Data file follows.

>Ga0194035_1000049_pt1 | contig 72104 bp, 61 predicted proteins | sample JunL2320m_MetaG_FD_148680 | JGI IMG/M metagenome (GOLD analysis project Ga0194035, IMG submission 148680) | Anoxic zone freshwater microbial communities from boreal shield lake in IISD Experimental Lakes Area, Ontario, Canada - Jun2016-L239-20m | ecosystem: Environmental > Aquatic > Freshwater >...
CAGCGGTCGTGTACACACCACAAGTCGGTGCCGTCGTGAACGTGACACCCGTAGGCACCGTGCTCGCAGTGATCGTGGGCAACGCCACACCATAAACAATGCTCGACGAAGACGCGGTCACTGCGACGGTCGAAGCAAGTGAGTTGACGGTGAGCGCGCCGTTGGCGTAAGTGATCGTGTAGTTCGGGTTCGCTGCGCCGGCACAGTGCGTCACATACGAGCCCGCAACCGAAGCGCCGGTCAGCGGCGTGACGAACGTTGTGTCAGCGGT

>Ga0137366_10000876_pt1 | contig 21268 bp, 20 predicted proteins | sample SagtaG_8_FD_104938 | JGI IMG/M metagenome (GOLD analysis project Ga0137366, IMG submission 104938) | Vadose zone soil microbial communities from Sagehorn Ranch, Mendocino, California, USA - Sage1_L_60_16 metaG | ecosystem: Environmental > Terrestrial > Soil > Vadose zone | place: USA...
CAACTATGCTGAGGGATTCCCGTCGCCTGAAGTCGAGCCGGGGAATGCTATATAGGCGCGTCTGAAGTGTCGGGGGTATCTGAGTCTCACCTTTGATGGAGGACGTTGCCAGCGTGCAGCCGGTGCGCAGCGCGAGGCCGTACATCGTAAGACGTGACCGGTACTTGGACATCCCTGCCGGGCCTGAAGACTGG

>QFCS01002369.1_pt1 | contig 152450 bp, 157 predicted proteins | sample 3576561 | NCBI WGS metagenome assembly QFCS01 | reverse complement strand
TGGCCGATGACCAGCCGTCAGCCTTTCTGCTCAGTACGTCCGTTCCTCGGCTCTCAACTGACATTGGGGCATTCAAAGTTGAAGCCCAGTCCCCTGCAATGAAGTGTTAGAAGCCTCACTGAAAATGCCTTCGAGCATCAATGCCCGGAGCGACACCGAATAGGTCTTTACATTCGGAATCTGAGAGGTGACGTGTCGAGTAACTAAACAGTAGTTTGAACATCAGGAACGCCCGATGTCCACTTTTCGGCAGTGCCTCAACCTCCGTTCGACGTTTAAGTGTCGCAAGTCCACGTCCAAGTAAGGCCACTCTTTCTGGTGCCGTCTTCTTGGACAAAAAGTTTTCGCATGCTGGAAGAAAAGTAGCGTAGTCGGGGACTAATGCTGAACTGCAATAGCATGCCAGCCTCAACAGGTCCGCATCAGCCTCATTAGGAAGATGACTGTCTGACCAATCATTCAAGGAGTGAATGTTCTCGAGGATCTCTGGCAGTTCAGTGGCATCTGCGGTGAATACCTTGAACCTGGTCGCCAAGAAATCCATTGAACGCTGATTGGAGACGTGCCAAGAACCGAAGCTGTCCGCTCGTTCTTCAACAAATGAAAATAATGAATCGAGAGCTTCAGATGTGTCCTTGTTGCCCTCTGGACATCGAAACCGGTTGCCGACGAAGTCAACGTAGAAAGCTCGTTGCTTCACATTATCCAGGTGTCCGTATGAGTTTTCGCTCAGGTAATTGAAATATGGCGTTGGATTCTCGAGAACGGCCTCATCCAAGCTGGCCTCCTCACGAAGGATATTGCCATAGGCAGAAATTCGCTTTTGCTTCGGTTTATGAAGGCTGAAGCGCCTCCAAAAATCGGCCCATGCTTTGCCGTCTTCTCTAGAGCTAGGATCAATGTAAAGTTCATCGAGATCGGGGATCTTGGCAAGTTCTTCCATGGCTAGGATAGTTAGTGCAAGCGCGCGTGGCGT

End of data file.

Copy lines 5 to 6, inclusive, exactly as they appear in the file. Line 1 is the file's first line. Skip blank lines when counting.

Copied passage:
>QFCS01002369.1_pt1 | contig 152450 bp, 157 predicted proteins | sample 3576561 | NCBI WGS metagenome assembly QFCS01 | reverse complement strand
TGGCCGATGACCAGCCGTCAGCCTTTCTGCTCAGTACGTCCGTTCCTCGGCTCTCAACTGACATTGGGGCATTCAAAGTTGAAGCCCAGTCCCCTGCAATGAAGTGTTAGAAGCCTCACTGAAAATGCCTTCGAGCATCAATGCCCGGAGCGACACCGAATAGGTCTTTACATTCGGAATCTGAGAGGTGACGTGTCGAGTAACTAAACAGTAGTTTGAACATCAGGAACGCCCGATGTCCACTTTTCGGCAGTGCCTCAACCTCCGTTCGACGTTTAAGTGTCGCAAGTCCACGTCCAAGTAAGGCCACTCTTTCTGGTGCCGTCTTCTTGGACAAAAAGTTTTCGCATGCTGGAAGAAAAGTAGCGTAGTCGGGGACTAATGCTGAACTGCAATAGCATGCCAGCCTCAACAGGTCCGCATCAGCCTCATTAGGAAGATGACTGTCTGACCAATCATTCAAGGAGTGAATGTTCTCGAGGATCTCTGGCAGTTCAGTGGCATCTGCGGTGAATACCTTGAACCTGGTCGCCAAGAAATCCATTGAACGCTGATTGGAGACGTGCCAAGAACCGAAGCTGTCCGCTCGTTCTTCAACAAATGAAAATAATGAATCGAGAGCTTCAGATGTGTCCTTGTTGCCCTCTGGACATCGAAACCGGTTGCCGACGAAGTCAACGTAGAAAGCTCGTTGCTTCACATTATCCAGGTGTCCGTATGAGTTTTCGCTCAGGTAATTGAAATATGGCGTTGGATTCTCGAGAACGGCCTCATCCAAGCTGGCCTCCTCACGAAGGATATTGCCATAGGCAGAAATTCGCTTTTGCTTCGGTTTATGAAGGCTGAAGCGCCTCCAAAAATCGGCCCATGCTTTGCCGTCTTCTCTAGAGCTAGGATCAATGTAAAGTTCATCGAGATCGGGGATCTTGGCAAGTTCTTCCATGGCTAGGATAGTTAGTGCAAGCGCGCGTGGCGT